The report was reviewed for the Think Twice think tank review project by Clive Belfield of Queens College, City University of New York. The review is published by the National Education Policy Center, housed at the University of Colorado at Boulder School of Education.

The new report summarizes the SCDP’s earlier research on the Milwaukee Parental Choice Program, the nation’s oldest and largest taxpayer-funded private school voucher program. Participation in the program is currently income-restricted and open only to Milwaukee Public School District families, although Wisconsin Gov. Scott Walker has proposed removing the income cap and expanding the program to additional districts in the state.

Since 2006, the SCDP has produced 27 reports on the Milwaukee program. The findings of the new summary report, authored by Patrick Wolf, “should be viewed with caution but interest,” Belfield writes. “The report’s method is simple: it uncritically re-states findings from studies performed by persons affiliated with the SCDP and does so in isolation from any other research,” according to Belfield. “The author is of course free to summarize the SCDP’s own research, but it is worth noting that none of it has been published in peer-reviewed journals and it is far from a comprehensive explanation of the MPCP.”

“The summary is faithful to those other studies,” Belfield observes, “but readers would do better to read the other studies directly and they would certainly be better off reading those other studies along with the extensive research and reviews that this new study neglects to engage with.”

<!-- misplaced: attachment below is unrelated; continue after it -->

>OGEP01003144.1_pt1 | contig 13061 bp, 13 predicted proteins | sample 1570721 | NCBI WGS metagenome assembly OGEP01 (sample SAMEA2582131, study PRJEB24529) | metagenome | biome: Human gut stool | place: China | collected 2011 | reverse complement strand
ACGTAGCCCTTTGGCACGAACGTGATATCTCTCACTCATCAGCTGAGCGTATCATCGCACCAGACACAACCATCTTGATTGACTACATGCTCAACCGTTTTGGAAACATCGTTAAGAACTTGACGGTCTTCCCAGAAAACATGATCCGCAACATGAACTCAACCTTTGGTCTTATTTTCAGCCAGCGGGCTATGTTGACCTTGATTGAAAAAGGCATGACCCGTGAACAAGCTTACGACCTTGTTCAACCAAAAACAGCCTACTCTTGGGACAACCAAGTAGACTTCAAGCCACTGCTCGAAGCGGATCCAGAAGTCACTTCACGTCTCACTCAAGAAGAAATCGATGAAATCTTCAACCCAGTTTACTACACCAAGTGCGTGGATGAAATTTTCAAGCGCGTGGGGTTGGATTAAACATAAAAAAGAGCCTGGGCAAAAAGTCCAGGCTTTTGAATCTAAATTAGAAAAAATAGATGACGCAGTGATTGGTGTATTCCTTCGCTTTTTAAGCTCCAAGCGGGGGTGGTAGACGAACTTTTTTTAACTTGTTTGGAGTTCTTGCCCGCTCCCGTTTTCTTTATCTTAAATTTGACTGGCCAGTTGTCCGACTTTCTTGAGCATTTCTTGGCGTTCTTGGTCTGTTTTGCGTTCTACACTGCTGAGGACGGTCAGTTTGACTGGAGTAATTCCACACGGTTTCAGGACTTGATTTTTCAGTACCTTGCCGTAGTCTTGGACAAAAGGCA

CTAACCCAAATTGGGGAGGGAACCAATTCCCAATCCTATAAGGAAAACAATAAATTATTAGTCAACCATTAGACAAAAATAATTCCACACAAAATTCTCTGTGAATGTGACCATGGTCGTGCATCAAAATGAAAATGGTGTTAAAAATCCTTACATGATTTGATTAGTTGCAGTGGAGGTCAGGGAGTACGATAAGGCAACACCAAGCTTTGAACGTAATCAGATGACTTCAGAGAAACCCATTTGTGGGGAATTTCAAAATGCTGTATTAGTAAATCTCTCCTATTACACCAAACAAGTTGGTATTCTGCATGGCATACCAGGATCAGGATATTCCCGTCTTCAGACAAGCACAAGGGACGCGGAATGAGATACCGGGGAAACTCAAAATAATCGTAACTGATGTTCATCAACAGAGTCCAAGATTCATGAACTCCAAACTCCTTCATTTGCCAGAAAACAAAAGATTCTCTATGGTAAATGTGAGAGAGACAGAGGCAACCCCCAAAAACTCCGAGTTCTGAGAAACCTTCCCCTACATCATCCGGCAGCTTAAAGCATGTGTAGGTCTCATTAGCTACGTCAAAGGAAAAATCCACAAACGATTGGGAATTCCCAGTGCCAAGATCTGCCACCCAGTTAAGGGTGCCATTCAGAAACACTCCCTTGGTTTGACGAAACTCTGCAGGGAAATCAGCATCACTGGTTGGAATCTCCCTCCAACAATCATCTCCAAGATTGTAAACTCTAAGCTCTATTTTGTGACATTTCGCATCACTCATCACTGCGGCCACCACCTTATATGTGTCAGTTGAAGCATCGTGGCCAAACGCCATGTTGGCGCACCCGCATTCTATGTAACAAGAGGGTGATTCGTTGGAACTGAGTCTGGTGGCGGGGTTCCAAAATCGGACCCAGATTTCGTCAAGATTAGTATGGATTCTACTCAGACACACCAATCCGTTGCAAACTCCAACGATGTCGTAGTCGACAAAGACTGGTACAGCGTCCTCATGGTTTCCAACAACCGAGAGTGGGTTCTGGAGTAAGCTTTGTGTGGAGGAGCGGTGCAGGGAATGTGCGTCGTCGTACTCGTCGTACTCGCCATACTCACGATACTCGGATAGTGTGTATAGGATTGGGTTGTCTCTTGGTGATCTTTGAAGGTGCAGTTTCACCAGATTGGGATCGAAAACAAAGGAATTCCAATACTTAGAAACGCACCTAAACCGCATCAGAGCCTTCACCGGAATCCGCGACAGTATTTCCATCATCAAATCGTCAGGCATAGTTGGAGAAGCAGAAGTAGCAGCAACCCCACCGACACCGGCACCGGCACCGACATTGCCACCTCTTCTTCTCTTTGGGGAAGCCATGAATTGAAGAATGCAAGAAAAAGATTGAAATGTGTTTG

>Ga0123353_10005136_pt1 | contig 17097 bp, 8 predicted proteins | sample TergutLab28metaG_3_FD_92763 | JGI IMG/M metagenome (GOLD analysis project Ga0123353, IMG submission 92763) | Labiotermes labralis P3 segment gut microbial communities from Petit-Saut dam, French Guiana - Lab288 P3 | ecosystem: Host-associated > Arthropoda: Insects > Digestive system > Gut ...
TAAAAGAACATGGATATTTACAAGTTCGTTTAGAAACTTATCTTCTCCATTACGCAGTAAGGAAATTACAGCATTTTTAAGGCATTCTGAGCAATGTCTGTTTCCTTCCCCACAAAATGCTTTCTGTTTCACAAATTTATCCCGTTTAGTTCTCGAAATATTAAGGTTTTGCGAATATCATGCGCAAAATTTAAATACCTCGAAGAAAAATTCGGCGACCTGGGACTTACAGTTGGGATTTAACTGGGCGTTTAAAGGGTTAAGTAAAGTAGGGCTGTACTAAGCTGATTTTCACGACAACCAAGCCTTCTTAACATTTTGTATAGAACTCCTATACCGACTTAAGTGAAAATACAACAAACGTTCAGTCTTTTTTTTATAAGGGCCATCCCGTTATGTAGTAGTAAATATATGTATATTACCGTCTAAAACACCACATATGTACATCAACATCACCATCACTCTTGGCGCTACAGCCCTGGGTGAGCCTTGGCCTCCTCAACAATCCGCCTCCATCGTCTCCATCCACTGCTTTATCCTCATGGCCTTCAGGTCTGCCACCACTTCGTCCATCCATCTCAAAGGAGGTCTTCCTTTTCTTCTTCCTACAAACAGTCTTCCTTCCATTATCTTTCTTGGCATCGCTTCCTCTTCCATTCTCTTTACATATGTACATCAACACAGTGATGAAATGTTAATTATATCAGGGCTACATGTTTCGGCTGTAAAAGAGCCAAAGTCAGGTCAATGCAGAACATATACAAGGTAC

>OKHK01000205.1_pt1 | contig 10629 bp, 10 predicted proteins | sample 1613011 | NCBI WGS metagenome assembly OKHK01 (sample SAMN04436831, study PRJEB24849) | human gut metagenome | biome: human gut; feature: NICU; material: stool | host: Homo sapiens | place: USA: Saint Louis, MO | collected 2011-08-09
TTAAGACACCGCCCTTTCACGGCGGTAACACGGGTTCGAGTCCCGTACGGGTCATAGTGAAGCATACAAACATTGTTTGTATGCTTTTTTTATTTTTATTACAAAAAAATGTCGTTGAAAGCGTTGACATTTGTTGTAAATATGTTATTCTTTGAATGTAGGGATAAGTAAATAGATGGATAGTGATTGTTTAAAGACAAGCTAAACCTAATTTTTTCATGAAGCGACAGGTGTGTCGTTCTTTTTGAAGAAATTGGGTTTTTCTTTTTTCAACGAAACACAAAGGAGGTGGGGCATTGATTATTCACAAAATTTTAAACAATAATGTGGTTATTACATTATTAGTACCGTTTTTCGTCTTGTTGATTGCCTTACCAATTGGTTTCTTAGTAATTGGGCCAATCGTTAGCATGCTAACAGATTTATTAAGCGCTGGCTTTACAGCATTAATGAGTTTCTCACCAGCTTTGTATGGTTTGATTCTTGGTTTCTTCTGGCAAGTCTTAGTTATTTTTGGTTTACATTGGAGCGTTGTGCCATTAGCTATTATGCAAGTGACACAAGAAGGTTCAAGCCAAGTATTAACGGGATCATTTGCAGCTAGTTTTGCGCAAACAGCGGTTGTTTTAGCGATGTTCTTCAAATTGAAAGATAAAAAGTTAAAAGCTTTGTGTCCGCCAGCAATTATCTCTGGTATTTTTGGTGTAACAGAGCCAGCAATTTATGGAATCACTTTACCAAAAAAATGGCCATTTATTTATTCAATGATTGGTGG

Belfield notes that the report leaves out virtually all outside research on vouchers and school choice, and, as a consequence, it omits information necessary to accurately consider the value of its findings.

For example, the report does not discuss constraints that keep some families from making choices or outside evidence of increased segregation following the implementation of school choice programs. It asserts that the Milwaukee program saves taxpayers money without noting that this claim has been called into question because it rests on some questionable assumptions about what students would do if the voucher option weren’t available. Similarly, it repeats the claim that the performance of Milwaukee Public School students has improved as a result of competition for private schools that receive tax-payer funded vouchers, without addressing serious challenges to that claim. And it exaggerates the importance of a weakly supported finding that students enrolled in the voucher plan may be more likely to graduate from high school and progress on to college.

Find Clive Belfield’s review on the NEPC website at:

Find The Comprehensive Longitudinal Evaluation of the Milwaukee Parental Choice Program: Summary of Fourth Year Reports by Patrick J. Wolf on the web at:

The Think Twice think tank review project (, a project of the National Education Policy Center, provides the public, policy makers, and the press with timely, academically sound, reviews of selected think tank publications. The project is made possible in part by the generous support of the Great Lakes Center for Education Research and Practice.

The mission of the National Education Policy Center is to produce and disseminate high-quality, peer-reviewed research to inform education policy discussions. We are guided by the belief that the democratic governance of public education is strengthened when policies are based on sound evidence. For more information on NEPC, please visit .

This review is also found on the GLC website at

CONTACT: Clive Belfield

(718) 997-5448 William Mathis, NEPC

(802) 383-0058